No recog­ni­tion of sex re­as­sign­ment surgery pro­longs dis­crim­i­na­tion

Our le­gal sys­tem should pro­tect the rights of peo­ple opt­ing for gen­der re­as­sign­ment surgery, le­gal ex­pert Löông Theá Huy told the news­pa­per in t o t (Econ­omy & Ur­ban Af­fairs)

Viet Nam News - - Opinion -

From the le­gal stand point, will you please give us an over­view of the lives of peo­ple who have had gen­der re­as­sign­ment surg­eries and the dif­fi­cul­ties they are fac­ing?

It is gen­er­ally per­ceived that in­di­vid­u­als who have had gen­der re­as­sign­ments done typ­i­cally work in the entertainment in­dus­try or in low-paid jobs. Ac­cord­ing to a study con­ducted by the In­sti­tute for Stud­ies of So­ci­ety, Econ­omy and En­vi­ron­ment (iSEE in 2012, these peo­ple face nu­mer­ous dif­fi­cul­ties and chal­lenges in their lives, in the fam­ily, schools, jobs, health, le­gal af­fairs and oth­ers. Even in their own fam­i­lies, other mem­bers refuse to ac­cept their gen­der re­as­sign­ment. In school, their class­mates and even their teach­ers keep away from them. As a re­sult, many of them have to give up school­ing. Work­ing in low paid jobs, they don’t have ac­cess to friendly health-care ser­vices. That has se­ri­ously af­fected their health.

In the field of le­gal af­fairs, peo­ple hav­ing their sex re­as­sign­ment done are de­nied their le­gal cer­ti­fi­ca­tion as male/fe­male. This has caused big prob­lems for them in daily life. For ex­am­ple, be­fore a flight they have to show their IDs. But the ID and ap­pear­ance does not match.

Will you please fur­ther elab­o­rate about the lim­ited le­gal ac­cess for peo­ple hav­ing their sex re­as­sign­ments done?

Le­gal chal­lenges fac­ing them should be con­sid­ered “a big wall.” These chal­lenges could be sum­marised in three ways. Firstly, to have their name changed ac­cord­ing to their sex re­as­sign­ment. Se­condly they should get their sex re­as­sign­ment surgery done. And fi­nally, their sex re­as­sign­ment should be re­flected in their iden­ti­fi­ca­tion doc­u­ments fol­low­ing the surgery.

Many peo­ple re­turn­ing from abroad af­ter their sex re­as­sign­ment surg­eries can­not change what is writ­ten in their old doc­u­ments though they have spent a big sum of money for the surgery. And they be­come an “ in­vis­i­ble ” group of peo­ple as their body (their gen­der) no longer matches the in­for­ma­tion in the old doc­u­ments. This is a big para­dox that must be amended im­me­di­ately in our Civil Code. What do other coun­tries do with peo­ple hav­ing their sex re­as­sign­ment?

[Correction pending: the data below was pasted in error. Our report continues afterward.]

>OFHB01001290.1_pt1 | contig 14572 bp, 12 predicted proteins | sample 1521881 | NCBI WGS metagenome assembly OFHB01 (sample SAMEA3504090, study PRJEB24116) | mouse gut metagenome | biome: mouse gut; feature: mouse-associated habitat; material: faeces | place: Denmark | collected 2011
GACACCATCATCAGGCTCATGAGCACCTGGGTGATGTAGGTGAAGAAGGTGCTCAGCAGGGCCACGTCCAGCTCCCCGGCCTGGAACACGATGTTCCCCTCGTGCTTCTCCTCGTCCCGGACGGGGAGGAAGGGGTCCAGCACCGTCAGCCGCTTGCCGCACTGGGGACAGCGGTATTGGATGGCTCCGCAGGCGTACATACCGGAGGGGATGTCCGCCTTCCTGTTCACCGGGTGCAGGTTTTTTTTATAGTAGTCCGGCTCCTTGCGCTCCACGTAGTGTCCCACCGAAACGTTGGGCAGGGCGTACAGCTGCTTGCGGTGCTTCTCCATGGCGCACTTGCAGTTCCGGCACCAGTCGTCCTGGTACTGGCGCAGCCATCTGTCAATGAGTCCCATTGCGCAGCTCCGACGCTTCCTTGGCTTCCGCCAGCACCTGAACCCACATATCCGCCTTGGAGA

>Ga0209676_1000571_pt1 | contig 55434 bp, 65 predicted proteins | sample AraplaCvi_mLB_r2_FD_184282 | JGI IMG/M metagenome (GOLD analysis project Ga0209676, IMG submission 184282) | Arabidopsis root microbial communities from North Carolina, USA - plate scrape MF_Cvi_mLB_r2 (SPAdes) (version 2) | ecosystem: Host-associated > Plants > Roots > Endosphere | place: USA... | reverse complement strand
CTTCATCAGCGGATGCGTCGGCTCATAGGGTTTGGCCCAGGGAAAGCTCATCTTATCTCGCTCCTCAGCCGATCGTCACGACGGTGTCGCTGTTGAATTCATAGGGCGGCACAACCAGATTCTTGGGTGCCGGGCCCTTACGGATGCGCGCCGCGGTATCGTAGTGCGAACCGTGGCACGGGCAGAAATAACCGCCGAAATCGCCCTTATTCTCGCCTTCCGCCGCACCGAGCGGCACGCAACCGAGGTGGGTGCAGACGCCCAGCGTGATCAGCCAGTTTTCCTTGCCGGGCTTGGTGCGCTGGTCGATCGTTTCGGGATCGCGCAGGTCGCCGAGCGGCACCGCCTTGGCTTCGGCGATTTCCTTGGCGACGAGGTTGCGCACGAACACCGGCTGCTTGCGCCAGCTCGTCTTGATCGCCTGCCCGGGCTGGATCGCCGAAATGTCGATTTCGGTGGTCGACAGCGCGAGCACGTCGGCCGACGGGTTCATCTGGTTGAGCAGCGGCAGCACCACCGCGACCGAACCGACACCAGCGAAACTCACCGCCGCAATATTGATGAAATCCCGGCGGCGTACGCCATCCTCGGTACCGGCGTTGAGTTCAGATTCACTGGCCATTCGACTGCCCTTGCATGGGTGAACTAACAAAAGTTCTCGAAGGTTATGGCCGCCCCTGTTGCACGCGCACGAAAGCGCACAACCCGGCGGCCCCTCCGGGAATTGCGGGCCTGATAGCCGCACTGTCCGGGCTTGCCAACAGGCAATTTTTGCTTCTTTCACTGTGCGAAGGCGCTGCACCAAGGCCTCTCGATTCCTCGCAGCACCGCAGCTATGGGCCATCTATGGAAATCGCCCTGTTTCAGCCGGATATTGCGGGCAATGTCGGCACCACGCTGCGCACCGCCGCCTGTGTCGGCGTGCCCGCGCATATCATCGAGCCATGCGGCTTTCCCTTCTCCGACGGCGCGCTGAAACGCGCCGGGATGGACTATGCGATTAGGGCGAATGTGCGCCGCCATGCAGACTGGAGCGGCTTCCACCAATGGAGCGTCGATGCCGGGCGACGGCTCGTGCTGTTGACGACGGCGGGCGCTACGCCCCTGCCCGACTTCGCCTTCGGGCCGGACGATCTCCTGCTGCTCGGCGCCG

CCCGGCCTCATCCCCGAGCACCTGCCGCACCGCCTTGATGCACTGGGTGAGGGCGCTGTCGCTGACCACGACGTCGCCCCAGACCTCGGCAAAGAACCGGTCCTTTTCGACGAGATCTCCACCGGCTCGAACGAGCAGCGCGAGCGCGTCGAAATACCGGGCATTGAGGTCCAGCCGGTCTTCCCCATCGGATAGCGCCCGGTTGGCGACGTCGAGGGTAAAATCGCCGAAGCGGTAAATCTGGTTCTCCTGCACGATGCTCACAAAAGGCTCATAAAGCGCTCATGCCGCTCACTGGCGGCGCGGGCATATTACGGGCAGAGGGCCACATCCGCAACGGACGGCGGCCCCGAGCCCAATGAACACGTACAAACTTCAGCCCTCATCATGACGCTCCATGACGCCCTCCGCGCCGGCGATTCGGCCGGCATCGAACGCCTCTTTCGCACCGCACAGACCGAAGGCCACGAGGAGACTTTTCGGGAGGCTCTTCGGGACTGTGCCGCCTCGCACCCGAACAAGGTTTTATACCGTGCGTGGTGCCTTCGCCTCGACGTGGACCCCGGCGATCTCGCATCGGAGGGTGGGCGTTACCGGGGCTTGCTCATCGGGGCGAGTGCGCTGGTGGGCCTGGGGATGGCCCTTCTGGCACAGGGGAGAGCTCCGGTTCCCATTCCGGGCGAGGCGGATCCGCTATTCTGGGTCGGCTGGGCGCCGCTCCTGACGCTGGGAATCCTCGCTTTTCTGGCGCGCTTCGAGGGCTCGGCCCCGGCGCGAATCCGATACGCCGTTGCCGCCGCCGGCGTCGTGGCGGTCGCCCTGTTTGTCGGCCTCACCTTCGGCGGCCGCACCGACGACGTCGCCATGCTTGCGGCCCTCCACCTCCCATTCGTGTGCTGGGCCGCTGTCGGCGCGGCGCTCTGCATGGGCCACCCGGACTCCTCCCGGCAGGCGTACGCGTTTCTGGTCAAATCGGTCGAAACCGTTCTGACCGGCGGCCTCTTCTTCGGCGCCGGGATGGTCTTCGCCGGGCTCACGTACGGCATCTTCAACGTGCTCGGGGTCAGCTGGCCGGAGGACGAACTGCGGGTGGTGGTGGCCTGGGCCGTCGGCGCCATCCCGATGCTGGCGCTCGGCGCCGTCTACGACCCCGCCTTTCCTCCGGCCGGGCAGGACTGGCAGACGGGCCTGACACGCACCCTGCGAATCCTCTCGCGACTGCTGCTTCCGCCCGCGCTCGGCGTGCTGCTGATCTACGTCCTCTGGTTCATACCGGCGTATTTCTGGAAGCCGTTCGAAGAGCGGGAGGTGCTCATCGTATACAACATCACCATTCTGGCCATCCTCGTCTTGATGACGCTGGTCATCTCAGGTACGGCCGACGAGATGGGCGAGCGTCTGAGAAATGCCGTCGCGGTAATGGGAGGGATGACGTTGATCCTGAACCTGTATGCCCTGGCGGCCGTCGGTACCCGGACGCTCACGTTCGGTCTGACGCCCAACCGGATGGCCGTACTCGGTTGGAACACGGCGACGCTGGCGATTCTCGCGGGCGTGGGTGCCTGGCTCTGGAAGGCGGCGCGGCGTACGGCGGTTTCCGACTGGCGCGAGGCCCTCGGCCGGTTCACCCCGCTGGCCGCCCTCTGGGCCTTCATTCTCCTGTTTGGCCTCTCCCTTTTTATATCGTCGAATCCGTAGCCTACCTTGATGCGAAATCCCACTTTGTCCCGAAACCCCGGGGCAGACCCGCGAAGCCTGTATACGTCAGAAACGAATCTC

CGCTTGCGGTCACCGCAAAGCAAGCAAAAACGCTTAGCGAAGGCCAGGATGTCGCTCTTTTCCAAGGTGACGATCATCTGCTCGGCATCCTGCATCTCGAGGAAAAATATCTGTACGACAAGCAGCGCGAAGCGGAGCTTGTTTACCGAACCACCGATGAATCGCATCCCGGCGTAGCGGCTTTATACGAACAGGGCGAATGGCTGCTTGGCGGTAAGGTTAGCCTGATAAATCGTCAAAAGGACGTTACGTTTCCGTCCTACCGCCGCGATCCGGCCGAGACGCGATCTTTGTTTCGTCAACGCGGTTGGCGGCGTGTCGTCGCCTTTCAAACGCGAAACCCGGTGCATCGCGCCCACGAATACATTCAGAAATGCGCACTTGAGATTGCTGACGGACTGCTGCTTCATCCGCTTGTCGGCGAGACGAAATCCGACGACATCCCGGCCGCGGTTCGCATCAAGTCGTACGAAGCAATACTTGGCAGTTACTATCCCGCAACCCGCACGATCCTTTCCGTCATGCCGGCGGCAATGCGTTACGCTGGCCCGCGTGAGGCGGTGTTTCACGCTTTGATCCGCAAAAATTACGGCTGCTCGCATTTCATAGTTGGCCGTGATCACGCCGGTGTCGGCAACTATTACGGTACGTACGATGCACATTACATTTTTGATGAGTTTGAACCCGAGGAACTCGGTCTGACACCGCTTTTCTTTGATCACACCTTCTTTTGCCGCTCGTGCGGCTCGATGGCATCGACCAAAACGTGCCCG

The law in most coun­tries of Europe, Amer­ica and Asia has ac­knowl­edged the right of per­sons to change their per­sonal in­for­ma­tion af­ter sex re­as­sign­ments.

What are your sug­ges­tions to amend the Civil Code to in­clude equal rights for peo­ple hav­ing their sex re­as­sign­ment?

In the amend­ment we should add a pro­vi­sion al­low­ing these peo­ple a) to change their names in con­form­ity with their de­sired sex b) to ac­knowl­edge their rights to have gen­der re­as­sign­ment ac­cord­ing to their wish c) to ac­knowl­edge their new gen­der and d) to al­low them to change their gen­der in their per­sonal iden­ti­fi­ca­tion doc­u­ments fol­low­ing the surgery.

If their new gen­der sta­tus is of­fi­cially recog­nised, do you think it will help ad­min­is­tra­tive agen­cies to per­form their du­ties eas­ier?

To my knowl­edge, quite a few peo­ple hav­ing their sex re­as­sign­ment surg­eries don’t have any doc­u­ments which cer­tify that their gen­der has been changed. I’m sure no ad­min- is­tra­tive of­fice wants such a sit­u­a­tion to hap­pen. I think that ac­cept­ing peo­ple who have their sex re­as­sign­ments done and re­flect­ing it in their per­sonal IDs will help govern­ment of­fices to per­form their du­ties bet­ter, par­tic­u­larly as we are about to in­tro­duce many new tools, in­clud­ing the 12 dig­i­tal IDs and the uni­fied per­sonal data na­tion­wide.

Some peo­ple have op­posed the right of peo­ple to change their gen­der on the ground that the Act is against Viet­namese tra­di­tions. What is your po­si­tion?

I re­spect our tra­di­tions. How­ever, quite a lot of what we are prac­tis­ing in so­ci­ety these days did not con­form with Viet­namese tra­di­tions in the past. What about women par­tic­i­pat­ing in more so­cial ac­tiv­i­ties or young men and women be­ing free to choose their life­time part­ners etc?

I’m con­fi­dent that our cul­ture is be­com­ing pro­gres­sive. What is more im­por­tant is that changes help make peo­ple hap­pier and give them more free­dom. That is why it is im­por­tant that the law takes a step be­fore the so­ci­ety changes. The mis­sion of the law is to ori­ent and serve them. —

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